South Bay Salt Pond Restoration Project

Jessi Kershner
Posted on: 12/30/2010 - Updated on: 12/03/2021

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Jessi Kershner

Project Summary

The South Bay Salt Pond (SBSP) Restoration Project is the largest tidal restoration project on the West Coast, and will transform 15,100 acres to a mosaic of tidal wetlands and managed pond habitats. The restored tidal wetland system will provide a critical natural buffer against the effects of climate change such as sea level rise, coastal flooding, and erosion.


Salt production has occurred in San Francisco Bay since the 1800s, and a large percentage of wetland loss in the south bay was due to tidal lands levied for salt ponds. In 2003, under the leadership of Senator Dianne Feinstein, Cargill, Inc. sold approximately 16,500 acres of salt ponds (15,100 acres in South Bay and 1,400 acres in North Bay) back to the State of California. Federal and state resource agencies and several private foundations provided funding for the purchase. Following the salt pond acquisition, the Center for Collaborative Policy began working with the US Fish and Wildlife Service (USFWS), the California Department of Fish and Game (CDFG), and the California Coastal Conservancy (CCC) to design a restoration plan. The final SBSP Restoration Plan was adopted in 2008 with three primary goals: (1) restoring and enhancing the wetlands to historic tidal marsh conditions, (2) providing recreational opportunities, and (3) improving flood protection.

The six project objectives of the SBSP Restoration Plan include:

  1. Create, restore, or enhance habitats;
  2. Maintain or improve existing levels of flood protection;
  3. Provide public access and recreational opportunities;
  4. Protect or improve existing levels of water and sediment quality;
  5. Implement measures to improve current levels of vector management and manage the spread of invasive species; and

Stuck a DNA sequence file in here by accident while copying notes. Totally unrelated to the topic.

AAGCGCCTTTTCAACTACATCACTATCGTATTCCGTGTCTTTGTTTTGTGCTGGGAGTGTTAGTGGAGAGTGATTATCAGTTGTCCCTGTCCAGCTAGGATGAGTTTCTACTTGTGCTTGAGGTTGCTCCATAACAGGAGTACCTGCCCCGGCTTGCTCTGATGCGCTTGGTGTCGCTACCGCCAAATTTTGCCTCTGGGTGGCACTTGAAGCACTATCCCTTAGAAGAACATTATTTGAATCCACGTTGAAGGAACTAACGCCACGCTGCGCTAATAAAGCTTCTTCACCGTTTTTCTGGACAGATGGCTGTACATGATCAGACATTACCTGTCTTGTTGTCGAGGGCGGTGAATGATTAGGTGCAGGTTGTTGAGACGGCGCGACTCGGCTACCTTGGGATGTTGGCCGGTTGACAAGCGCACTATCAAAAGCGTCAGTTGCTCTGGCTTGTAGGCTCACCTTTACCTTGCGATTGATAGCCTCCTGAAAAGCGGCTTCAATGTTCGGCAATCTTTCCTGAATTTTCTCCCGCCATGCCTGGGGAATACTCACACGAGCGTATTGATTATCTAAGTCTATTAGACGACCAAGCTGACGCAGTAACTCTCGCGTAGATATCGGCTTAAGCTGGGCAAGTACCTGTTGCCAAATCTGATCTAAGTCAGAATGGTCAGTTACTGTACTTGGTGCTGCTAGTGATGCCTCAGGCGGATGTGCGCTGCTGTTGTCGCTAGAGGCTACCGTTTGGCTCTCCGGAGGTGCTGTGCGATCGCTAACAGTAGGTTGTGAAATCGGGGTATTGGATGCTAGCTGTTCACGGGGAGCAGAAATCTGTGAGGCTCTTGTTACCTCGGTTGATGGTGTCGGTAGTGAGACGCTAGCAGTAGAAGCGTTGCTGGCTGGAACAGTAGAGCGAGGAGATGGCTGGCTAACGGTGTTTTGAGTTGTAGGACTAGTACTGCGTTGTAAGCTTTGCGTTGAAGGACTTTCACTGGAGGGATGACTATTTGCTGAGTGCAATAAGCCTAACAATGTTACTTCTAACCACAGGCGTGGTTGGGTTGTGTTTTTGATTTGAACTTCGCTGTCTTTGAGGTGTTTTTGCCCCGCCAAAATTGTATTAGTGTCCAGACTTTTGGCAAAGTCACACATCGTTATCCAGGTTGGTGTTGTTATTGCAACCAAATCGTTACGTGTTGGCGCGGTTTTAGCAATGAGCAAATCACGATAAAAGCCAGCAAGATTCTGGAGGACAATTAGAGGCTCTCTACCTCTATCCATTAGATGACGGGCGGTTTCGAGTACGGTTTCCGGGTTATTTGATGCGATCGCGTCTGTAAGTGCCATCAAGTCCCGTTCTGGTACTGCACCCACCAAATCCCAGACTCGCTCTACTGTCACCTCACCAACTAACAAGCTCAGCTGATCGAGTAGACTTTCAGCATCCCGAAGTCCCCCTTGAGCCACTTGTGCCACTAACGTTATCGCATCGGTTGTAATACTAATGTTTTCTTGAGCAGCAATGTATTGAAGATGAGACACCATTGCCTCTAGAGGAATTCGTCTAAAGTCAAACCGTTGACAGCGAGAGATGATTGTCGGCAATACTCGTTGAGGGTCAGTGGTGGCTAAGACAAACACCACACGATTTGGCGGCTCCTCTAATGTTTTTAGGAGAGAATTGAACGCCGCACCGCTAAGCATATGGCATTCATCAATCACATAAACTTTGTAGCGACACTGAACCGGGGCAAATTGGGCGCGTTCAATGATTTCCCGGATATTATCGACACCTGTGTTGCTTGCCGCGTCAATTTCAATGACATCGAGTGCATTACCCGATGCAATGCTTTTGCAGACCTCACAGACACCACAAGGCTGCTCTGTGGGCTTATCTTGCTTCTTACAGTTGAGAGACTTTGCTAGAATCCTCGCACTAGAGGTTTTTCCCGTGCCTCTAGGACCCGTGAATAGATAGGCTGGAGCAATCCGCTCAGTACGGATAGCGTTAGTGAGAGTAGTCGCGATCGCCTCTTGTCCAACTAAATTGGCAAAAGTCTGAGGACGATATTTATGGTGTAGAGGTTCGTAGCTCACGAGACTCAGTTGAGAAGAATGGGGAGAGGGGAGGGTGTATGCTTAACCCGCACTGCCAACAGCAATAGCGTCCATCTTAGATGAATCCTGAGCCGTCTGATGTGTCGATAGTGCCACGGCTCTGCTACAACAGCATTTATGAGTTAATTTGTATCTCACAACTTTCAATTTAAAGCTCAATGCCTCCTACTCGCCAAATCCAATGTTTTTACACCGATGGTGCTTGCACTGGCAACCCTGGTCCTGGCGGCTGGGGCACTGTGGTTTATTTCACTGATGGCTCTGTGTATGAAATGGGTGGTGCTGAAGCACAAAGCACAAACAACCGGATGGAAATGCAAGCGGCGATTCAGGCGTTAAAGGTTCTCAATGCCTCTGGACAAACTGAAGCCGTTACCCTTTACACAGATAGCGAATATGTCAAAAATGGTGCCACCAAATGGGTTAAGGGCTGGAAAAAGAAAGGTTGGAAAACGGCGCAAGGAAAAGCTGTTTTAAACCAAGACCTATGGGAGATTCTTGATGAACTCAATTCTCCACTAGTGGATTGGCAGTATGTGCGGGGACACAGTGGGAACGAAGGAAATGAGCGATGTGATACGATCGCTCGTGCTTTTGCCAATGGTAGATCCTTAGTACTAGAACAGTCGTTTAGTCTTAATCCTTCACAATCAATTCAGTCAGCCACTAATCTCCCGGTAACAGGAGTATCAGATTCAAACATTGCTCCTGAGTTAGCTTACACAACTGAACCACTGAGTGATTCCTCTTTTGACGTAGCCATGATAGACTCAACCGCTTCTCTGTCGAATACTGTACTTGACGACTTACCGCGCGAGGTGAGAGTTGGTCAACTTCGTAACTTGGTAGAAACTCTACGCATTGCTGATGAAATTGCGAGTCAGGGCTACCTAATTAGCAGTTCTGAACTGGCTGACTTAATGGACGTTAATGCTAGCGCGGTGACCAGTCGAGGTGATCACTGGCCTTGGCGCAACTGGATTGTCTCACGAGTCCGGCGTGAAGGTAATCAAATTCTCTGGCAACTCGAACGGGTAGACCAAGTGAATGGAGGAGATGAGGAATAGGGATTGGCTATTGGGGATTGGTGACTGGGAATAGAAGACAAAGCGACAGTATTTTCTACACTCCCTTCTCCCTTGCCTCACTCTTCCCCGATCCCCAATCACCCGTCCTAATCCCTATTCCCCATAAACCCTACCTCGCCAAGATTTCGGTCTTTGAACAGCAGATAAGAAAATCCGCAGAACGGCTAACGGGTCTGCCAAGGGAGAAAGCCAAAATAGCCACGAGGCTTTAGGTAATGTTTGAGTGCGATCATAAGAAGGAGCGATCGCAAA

6. Protect the services provided by existing infrastructure.


The SBSP Restoration Project evaluated three long-term alternatives to restoring salt ponds in South San Francisco Bay: (A) no action; (B) managed pond emphasis (50:50 tidal habitat: managed ponds by area); and (C) tidal emphasis (90:10 tidal habitat: managed ponds by area). Alternative B, when fully implemented, would provide approximately 7,500 acres of tidal habitat and 7,500 acres of managed salt pond habitat. Alternative B designates approximately 20% of the managed pond habitat to be intensely managed for birds (e.g., waterfowl, shorebirds), provides a cohesive line of flood protection along the landward edge of the former salt ponds, and provides public access and recreation features. Alternative C, when fully implemented, would provide approximately 13,400 acres of tidal habitat and 1,600 acres of managed salt ponds. Alternative C designates all managed pond habitats to be intensely managed for birds, and provides similar flood protection and recreation features to Alternative B. The optimal configuration of tidal habitat and managed salt ponds that achieves project objectives while avoiding adverse impacts was unable to be determined due to moderate to high levels of uncertainty, so the project team decided to implement an adaptive management plan.

The basic approach of the SBSP Adaptive Management Plan is to implement restoration efforts in multiple phases. Lessons learned from each phase of the project inform future phases and determine the final habitat configuration. The final outcome is likely to fall between the 50:50 and 90:10 scenarios, and would achieve the maximum amount of tidal restoration possible without causing adverse effects on ecosystem services and/or resources. Each restoration target is associated with specific management triggers (e.g., indications that targets are not being met), applied studies, and potential management actions. For example, restoration activities aim to avoid the introduction of invasive algae species into San Francisco Bay, so the observation of invasives would trigger an investigation into if the pond configuration influences algal composition and abundance and may lead to an altered approach.